Court Bans Collecting Penalties from Nurses for Withdrawing Notices
Kosice, January 29 (TASR) – The Nurses and Midwives Trade Union can’t claim penalties amounting to €3,300 per individual from nurses who’ve withdrawn their resignations submitted in a mass action at several Slovak hospitals until a court makes a final decision on the matter, Health Minister Viliam Cislak announced on Friday.
An injunction to this effect was issued by Bratislava II District Court based on a lawsuit filed by two nurses who’ve withdrawn their resignations, said the minister.
“Now we have in our hands proof of what we’ve been talking about all the time – that the so-called solidarity agreement was not only unethical and immoral, but also unlawful,” Cislak told journalists in Kosice.
The notice period for most nurses resigning as part of the mass action ends on January 31. The HR departments of hospitals affected the most – i.e. those in Presov and Zilina – will be open until 10 p.m. on Friday. “I’m calling on nurses, telling them that they really shouldn’t be afraid to withdraw their resignations. We guarantee them that they’ll be accepted back into their departments in their original jobs, of course, under the agreed salary conditions,” said Cislak.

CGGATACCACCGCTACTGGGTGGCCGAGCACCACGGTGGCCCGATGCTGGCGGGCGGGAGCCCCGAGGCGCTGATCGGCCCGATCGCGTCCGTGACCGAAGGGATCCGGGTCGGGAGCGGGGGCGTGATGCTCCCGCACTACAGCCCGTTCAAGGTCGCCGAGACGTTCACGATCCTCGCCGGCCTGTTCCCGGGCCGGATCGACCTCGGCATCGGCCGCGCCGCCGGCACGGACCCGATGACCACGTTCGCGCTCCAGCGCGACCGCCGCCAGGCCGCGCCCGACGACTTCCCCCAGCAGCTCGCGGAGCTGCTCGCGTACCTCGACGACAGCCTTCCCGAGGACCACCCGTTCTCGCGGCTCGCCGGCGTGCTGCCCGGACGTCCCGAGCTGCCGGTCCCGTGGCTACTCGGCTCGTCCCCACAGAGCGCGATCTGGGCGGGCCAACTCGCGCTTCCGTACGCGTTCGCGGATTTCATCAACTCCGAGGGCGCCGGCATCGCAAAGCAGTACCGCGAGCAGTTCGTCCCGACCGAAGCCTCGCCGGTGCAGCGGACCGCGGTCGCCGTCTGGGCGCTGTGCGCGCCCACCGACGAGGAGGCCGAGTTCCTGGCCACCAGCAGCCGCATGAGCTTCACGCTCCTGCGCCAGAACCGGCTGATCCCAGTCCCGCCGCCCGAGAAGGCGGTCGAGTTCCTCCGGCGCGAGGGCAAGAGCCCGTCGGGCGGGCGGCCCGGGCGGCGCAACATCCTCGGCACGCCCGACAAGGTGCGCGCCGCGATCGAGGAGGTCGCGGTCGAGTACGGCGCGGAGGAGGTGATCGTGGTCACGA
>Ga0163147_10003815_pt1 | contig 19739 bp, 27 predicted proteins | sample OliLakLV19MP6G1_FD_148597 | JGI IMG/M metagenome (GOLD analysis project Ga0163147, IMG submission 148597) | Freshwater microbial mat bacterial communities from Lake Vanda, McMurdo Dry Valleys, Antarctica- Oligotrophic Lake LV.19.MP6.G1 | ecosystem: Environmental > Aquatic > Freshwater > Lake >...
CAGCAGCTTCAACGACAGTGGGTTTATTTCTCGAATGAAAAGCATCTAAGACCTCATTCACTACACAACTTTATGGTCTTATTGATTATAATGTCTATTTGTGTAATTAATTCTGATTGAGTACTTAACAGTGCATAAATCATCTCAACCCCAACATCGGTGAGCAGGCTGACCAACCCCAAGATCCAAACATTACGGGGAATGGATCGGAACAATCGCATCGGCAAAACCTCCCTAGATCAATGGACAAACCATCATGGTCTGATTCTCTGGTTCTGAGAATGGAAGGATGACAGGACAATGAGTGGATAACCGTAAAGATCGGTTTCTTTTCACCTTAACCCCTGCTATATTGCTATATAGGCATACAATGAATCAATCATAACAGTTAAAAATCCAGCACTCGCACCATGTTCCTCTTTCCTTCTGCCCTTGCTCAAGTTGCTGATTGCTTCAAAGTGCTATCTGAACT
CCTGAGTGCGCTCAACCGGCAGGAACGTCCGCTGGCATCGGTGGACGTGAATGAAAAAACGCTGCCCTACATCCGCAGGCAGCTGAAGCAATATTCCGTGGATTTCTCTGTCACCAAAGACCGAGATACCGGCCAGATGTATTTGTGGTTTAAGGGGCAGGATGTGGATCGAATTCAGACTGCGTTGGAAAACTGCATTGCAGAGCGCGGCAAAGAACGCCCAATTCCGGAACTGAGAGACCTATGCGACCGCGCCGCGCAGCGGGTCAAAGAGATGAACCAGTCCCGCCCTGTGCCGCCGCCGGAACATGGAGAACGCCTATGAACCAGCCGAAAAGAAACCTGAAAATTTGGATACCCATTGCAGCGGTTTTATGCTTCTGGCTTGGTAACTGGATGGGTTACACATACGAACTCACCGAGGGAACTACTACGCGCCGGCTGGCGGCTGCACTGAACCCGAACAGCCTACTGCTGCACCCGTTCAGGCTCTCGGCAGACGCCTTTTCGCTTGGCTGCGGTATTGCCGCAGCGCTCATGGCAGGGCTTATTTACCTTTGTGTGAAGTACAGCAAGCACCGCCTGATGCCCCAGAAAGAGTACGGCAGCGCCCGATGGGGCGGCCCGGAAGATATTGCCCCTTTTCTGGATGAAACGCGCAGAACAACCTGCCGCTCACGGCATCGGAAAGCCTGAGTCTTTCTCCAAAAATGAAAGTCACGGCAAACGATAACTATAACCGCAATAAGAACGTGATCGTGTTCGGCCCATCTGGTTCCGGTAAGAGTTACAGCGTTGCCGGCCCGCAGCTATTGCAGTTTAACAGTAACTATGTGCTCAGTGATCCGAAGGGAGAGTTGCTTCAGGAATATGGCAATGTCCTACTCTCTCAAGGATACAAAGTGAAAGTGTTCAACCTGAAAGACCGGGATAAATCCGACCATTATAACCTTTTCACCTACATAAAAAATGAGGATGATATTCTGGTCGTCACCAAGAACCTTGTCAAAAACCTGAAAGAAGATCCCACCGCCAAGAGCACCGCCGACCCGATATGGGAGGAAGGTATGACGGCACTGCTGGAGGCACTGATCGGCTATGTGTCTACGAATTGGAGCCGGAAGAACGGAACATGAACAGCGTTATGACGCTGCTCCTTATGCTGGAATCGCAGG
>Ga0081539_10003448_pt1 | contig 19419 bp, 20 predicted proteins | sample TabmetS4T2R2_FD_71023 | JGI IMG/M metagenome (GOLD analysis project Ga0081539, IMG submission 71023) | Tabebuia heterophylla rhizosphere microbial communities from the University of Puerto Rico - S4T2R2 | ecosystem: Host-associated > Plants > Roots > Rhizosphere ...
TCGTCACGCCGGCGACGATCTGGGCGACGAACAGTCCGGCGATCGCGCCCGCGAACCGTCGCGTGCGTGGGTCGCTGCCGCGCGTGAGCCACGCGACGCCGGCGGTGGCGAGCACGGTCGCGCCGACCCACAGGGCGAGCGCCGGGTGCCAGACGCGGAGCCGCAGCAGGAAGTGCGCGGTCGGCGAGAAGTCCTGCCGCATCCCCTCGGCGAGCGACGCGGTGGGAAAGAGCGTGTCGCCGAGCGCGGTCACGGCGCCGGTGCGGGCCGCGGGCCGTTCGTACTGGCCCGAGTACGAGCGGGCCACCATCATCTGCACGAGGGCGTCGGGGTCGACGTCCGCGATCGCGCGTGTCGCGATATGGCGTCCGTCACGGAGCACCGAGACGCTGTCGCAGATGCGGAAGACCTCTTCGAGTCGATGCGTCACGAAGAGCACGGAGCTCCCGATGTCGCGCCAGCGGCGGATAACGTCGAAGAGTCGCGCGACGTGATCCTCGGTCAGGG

Parliamentary health committee chief Richard Rasi noted that the solidarity agreement prohibits nurses who have resigned from being hired at the same hospital earlier than in 2017.
“This means that their rights and future decisions are thereby denied, which is an unlawful move as well,” said Rasi.
The controversial penalty for withdrawing resignations is related to a solidarity agreement signed by all nurses who have submitted resignations as part of the mass move. The money collected from the penalties should be used to support those who’ve kept to the agreement. Nurses chamber president Iveta Lazorova recently confirmed that the penalties will indeed be claimed.
Meanwhile, Cislak and Rasi protested on Friday against a recent statement by nurses’ representatives claiming that health care for one million people will be in peril as of Monday. According to the two politicians, such statements border on the crime of scaremongering, while in fact no collapse of health care is looming large.